1:00-2:15pm State and regional agencies along the West Coast are actively exploring concepts to reduce air pollutant emissions from railroad operations. This panel will outline current efforts to reduce rail emissions, and explore opportunities for interstate cooperation in this area. Whether it's owner-operators worried about deadheading, or policymakers aiming to curb congestion and emissions, freight planning is in everyone's best interests for improving environmental and economic sustainability. Join a discussion around the state- and federal-level planning aims for improving the efficiency of freight. In collaboration with the National Laboratories, the U.S. Department of Energy's Vehicle Technologies Office (VTO) is developing a total cost of ownership (TCO) framework and data set to enable assessment of current and future vehicle affordability, using scenarios to 2050. The intent is to develop comprehensive cost metrics for acquisition and operation of personally- and commercially-owned light-, medium-, and heavy-duty vehicles to allow consistent comparisons across powertrains. Results will be used to inform future work, including R&D planning and program benefits analysis. The purpose of this workshop is to obtain stakeholder input on the TCO framework, cost elements, data sources, and estimation methodologies for medium- and heavy-duty commercial vehicles, particularly where they differ from light-duty personal vehicles. US Biofuels for the medium and heavy-duty vehicle fleet are the lowest liquid carbon fuels available today. In fact, they are the backbone of Low Carbon Fuel Policies including in California, Oregon and what is being considered (and may be passed by the time of this conference) in Washington State and/or Puget Sound. Since the inception of California's LCFS, Bio-massed based diesels have accounted for over 20 million metric tons of carbon reductions and make up more than 40% of the credits. Almost all NG vehicles are now considered to be burning RNG. While other technologies such as EVs and Hydrogen have grown from their infancy, the next decade will need to consume low carbon alternatives to fossil fuel while also building the necessary infrastructures and vehicles of the cleaner future. We intend to explore how fleets can be "all-inclusive" reducing carbon with available solutions while planning for future ones. Representatives from Diesel equipment, Biodiesel, Renewable Diesel, NG vehicles and RNG producers will offer the latest insights to fleet managers.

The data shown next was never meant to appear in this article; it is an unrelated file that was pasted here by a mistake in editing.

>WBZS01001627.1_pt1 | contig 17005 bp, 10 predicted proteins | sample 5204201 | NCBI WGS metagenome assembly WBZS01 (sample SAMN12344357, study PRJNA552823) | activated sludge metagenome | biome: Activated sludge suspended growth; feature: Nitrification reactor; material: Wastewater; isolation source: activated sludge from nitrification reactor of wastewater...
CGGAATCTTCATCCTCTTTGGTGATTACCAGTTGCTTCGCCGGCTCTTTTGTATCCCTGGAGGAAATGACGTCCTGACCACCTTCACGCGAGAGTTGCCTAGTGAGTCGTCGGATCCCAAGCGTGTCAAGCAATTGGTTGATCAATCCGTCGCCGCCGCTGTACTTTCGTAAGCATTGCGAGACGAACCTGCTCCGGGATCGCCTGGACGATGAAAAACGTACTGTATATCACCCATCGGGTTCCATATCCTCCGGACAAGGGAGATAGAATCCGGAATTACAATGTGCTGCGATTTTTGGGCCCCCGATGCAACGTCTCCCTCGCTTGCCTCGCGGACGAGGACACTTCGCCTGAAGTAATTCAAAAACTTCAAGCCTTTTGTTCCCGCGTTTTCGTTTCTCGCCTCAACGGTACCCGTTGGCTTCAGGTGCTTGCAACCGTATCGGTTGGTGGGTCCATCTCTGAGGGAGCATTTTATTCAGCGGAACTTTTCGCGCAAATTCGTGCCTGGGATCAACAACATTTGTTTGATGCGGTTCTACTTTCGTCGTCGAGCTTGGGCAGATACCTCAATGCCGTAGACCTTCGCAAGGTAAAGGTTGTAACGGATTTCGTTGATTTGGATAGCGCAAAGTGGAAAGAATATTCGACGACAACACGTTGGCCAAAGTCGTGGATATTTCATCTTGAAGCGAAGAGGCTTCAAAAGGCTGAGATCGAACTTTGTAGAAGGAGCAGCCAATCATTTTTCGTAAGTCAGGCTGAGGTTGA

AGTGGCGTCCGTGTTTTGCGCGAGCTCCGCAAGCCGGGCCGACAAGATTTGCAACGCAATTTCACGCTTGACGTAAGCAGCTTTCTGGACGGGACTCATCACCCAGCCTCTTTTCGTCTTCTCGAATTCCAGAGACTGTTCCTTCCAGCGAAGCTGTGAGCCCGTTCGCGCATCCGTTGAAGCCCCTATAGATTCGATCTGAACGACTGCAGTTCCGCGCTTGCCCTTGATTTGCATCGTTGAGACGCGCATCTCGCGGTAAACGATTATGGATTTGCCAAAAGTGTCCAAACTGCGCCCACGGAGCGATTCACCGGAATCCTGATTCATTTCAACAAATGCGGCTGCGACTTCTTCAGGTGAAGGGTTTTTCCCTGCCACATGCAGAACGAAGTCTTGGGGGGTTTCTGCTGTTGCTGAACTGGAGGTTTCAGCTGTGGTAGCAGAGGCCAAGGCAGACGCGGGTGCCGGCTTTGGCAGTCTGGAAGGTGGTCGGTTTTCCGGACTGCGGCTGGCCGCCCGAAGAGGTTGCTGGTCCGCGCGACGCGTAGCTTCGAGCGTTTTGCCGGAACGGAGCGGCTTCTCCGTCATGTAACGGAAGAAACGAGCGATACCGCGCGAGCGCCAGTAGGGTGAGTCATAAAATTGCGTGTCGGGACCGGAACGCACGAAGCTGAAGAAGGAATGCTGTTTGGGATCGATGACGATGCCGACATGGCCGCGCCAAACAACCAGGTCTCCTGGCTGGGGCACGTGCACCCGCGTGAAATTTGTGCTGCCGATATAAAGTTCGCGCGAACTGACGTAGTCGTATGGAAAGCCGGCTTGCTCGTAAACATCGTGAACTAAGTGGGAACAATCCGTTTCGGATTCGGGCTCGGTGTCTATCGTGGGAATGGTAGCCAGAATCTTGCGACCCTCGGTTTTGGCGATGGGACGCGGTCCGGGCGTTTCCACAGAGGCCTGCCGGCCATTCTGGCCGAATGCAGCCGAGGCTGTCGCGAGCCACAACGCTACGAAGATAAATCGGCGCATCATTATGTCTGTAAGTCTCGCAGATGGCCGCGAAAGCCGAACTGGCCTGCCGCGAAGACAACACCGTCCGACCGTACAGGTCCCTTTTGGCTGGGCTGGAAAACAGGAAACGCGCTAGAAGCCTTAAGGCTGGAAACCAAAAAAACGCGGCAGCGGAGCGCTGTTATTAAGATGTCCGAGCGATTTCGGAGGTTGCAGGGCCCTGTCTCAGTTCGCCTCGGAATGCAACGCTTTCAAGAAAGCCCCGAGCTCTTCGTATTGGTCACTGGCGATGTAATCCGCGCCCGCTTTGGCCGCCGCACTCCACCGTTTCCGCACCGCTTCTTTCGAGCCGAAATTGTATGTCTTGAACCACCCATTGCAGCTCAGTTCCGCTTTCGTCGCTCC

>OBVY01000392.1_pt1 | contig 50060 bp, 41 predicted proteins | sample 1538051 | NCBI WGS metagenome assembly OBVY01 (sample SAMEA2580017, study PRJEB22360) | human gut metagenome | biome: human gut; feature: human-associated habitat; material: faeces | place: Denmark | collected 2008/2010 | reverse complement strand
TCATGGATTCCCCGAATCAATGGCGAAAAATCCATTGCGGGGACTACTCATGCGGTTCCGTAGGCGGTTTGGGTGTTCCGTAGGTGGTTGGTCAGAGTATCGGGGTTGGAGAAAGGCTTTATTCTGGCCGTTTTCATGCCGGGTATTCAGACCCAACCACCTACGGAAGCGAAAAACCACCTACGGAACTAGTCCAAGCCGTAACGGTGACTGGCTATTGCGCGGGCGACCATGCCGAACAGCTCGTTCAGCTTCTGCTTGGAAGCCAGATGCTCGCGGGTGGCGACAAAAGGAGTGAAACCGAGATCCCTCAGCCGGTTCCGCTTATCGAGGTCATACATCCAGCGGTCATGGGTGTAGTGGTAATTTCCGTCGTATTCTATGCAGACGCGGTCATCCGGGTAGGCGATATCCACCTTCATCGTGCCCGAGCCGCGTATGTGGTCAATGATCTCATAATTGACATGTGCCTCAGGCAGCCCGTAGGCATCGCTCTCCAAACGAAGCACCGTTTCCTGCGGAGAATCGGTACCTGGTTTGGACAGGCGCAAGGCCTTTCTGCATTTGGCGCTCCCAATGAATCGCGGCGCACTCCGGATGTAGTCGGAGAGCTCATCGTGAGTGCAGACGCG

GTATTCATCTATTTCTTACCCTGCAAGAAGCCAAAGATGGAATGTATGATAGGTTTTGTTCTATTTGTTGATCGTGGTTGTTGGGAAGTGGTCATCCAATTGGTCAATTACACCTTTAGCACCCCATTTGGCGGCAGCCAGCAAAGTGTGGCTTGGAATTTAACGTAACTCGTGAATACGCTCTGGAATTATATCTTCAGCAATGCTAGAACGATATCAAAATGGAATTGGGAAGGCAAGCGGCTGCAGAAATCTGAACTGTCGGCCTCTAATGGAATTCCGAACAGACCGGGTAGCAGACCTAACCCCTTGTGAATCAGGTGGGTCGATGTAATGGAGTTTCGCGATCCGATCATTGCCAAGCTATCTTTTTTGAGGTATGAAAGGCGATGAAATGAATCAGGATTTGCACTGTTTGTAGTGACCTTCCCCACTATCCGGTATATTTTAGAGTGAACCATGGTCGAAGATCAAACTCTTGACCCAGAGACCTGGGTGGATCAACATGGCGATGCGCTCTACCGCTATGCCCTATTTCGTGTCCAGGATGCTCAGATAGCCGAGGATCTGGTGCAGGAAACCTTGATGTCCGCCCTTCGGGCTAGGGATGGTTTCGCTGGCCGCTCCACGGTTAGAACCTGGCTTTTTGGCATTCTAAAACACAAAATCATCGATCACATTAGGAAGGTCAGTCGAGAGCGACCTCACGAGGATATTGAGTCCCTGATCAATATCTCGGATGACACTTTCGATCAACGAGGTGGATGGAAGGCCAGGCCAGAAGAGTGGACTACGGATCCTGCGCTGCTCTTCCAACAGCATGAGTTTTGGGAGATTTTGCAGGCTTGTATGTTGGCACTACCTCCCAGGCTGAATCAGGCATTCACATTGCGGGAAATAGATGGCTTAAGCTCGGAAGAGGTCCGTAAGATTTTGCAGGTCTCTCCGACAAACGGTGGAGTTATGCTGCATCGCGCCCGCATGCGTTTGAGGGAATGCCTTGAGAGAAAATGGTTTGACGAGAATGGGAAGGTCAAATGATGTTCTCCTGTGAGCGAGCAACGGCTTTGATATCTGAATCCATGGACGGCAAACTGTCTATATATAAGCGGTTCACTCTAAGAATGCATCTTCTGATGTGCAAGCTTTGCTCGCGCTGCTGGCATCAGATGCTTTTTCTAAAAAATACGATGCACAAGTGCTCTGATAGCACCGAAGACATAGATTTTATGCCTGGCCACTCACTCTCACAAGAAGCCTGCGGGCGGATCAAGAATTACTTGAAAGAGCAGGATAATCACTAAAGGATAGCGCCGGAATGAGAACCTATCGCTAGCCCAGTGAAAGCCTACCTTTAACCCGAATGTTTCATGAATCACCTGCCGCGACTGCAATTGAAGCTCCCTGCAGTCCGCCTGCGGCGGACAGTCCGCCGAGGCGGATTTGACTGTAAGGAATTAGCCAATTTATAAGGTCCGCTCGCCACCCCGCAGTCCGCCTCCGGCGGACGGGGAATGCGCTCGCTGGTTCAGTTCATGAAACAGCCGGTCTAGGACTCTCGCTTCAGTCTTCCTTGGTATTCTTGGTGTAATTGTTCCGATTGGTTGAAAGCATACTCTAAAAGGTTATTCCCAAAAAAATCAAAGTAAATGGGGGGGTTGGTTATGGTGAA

2:15-2:30pm
2:30-3:45pm This round table session will explore approaches to air quality improvement plans and strategies at west coast ports. Regulators and researchers have developed noninvasive ways to measure or estimate emissions from diesel vehicles. This session will discuss some of these technologies as well as some of the causes and remedies for high emitting vehicles or emissions system tampering. Participants are invited to visit our in-use display to view some of these technologies in operation. GTSE attendees already know the challenges that electrification brings to their day-to-day roles and many are asking - "where do I begin?" After establishing context, Gary Dannar, Founder of CEO of DD DANNAR, LLC will then provide a "How to Guide". It has clear steps for beginning the electrification process for any size city. Joining Mr. Dannar will be Richard A. Simmons, PhD. and Steve Hung, PhD. Richard Simmons is Director, Energy Policy & Innovation Ctr, Georgia Institute of Technology. Steve Hung is Principal Consultant at KonseptWerks and Adjunct Faculty Taubman Center. The panel will step attendees through the Guide, focusing on technology, fleet and infrastructure needs. The Guide is created in a way that any attendee can engage with the process, as it relates to their work. It starts with data collection of a fleet's current status. It then moves to consider current expenditures, budgets, the culture of change, and available resources. The purpose is to see the gaps that can be filled as a place to start. The final step is to test, revise, repeat with an additional interactive "Fleet Assessment/ROI worksheet". Two Public Works Fleet Directors, each with multiple years of electrification experience, will add to the conversation and workshop environment. Presentation of current data, expert and real-world responses, along with support of the Guide and Fleet Assessment/ROI tools, the attendee will leave resolved-- "this is how I can begin".
4:00-4:30pm

View last years program and speakers here >>